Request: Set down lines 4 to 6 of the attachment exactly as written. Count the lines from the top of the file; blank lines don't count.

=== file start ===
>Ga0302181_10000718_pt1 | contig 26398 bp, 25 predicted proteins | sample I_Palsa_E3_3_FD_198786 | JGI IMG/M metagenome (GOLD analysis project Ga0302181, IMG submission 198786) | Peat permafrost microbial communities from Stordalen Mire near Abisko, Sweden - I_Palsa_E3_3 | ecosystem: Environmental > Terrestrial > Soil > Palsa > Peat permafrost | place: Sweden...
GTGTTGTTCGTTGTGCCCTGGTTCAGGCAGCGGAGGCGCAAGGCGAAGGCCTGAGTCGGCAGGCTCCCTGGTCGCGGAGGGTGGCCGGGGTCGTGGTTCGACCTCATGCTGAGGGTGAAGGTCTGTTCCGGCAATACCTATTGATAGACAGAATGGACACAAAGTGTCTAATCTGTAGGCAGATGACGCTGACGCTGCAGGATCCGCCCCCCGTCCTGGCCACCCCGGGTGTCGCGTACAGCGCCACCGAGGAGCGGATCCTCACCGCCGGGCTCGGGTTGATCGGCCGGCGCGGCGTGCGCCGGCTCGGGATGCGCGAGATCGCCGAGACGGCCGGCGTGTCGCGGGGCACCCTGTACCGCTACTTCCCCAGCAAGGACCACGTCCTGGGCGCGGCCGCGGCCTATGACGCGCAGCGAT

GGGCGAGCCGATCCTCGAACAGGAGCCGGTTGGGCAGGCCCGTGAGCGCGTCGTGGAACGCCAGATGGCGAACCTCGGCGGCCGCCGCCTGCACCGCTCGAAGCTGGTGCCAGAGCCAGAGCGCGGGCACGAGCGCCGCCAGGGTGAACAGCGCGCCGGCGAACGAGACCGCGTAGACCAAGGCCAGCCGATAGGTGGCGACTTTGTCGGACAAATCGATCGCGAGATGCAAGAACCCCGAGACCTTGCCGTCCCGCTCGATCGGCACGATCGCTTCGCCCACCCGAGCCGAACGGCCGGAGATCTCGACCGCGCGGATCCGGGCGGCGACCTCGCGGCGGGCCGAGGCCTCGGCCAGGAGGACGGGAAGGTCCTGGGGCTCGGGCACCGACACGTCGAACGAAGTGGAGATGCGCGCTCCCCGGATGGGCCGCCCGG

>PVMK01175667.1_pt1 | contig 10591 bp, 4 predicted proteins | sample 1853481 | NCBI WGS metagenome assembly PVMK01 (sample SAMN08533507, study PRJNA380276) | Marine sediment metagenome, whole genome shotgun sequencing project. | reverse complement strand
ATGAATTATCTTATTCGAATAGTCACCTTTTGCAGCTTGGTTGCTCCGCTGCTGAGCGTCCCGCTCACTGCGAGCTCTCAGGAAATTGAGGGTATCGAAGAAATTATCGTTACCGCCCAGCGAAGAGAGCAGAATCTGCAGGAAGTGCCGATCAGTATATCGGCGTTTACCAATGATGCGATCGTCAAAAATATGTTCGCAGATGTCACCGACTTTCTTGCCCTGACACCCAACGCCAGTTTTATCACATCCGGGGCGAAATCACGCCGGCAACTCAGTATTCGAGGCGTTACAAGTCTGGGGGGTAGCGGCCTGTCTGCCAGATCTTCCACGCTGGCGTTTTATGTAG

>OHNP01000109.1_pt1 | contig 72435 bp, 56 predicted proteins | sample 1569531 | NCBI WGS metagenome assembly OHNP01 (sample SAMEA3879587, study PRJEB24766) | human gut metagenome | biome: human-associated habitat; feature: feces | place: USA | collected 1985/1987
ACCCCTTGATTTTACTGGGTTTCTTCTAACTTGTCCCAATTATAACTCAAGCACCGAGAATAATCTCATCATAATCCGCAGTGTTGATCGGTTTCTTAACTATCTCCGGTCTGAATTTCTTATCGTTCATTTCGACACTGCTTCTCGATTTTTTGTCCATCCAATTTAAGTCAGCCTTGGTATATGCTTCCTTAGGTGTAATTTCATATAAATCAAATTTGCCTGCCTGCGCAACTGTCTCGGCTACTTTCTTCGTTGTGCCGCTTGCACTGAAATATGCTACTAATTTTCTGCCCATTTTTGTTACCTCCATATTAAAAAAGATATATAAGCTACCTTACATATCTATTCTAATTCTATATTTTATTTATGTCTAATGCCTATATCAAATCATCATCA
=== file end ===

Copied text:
>PVMK01175667.1_pt1 | contig 10591 bp, 4 predicted proteins | sample 1853481 | NCBI WGS metagenome assembly PVMK01 (sample SAMN08533507, study PRJNA380276) | Marine sediment metagenome, whole genome shotgun sequencing project. | reverse complement strand
ATGAATTATCTTATTCGAATAGTCACCTTTTGCAGCTTGGTTGCTCCGCTGCTGAGCGTCCCGCTCACTGCGAGCTCTCAGGAAATTGAGGGTATCGAAGAAATTATCGTTACCGCCCAGCGAAGAGAGCAGAATCTGCAGGAAGTGCCGATCAGTATATCGGCGTTTACCAATGATGCGATCGTCAAAAATATGTTCGCAGATGTCACCGACTTTCTTGCCCTGACACCCAACGCCAGTTTTATCACATCCGGGGCGAAATCACGCCGGCAACTCAGTATTCGAGGCGTTACAAGTCTGGGGGGTAGCGGCCTGTCTGCCAGATCTTCCACGCTGGCGTTTTATGTAG

>OHNP01000109.1_pt1 | contig 72435 bp, 56 predicted proteins | sample 1569531 | NCBI WGS metagenome assembly OHNP01 (sample SAMEA3879587, study PRJEB24766) | human gut metagenome | biome: human-associated habitat; feature: feces | place: USA | collected 1985/1987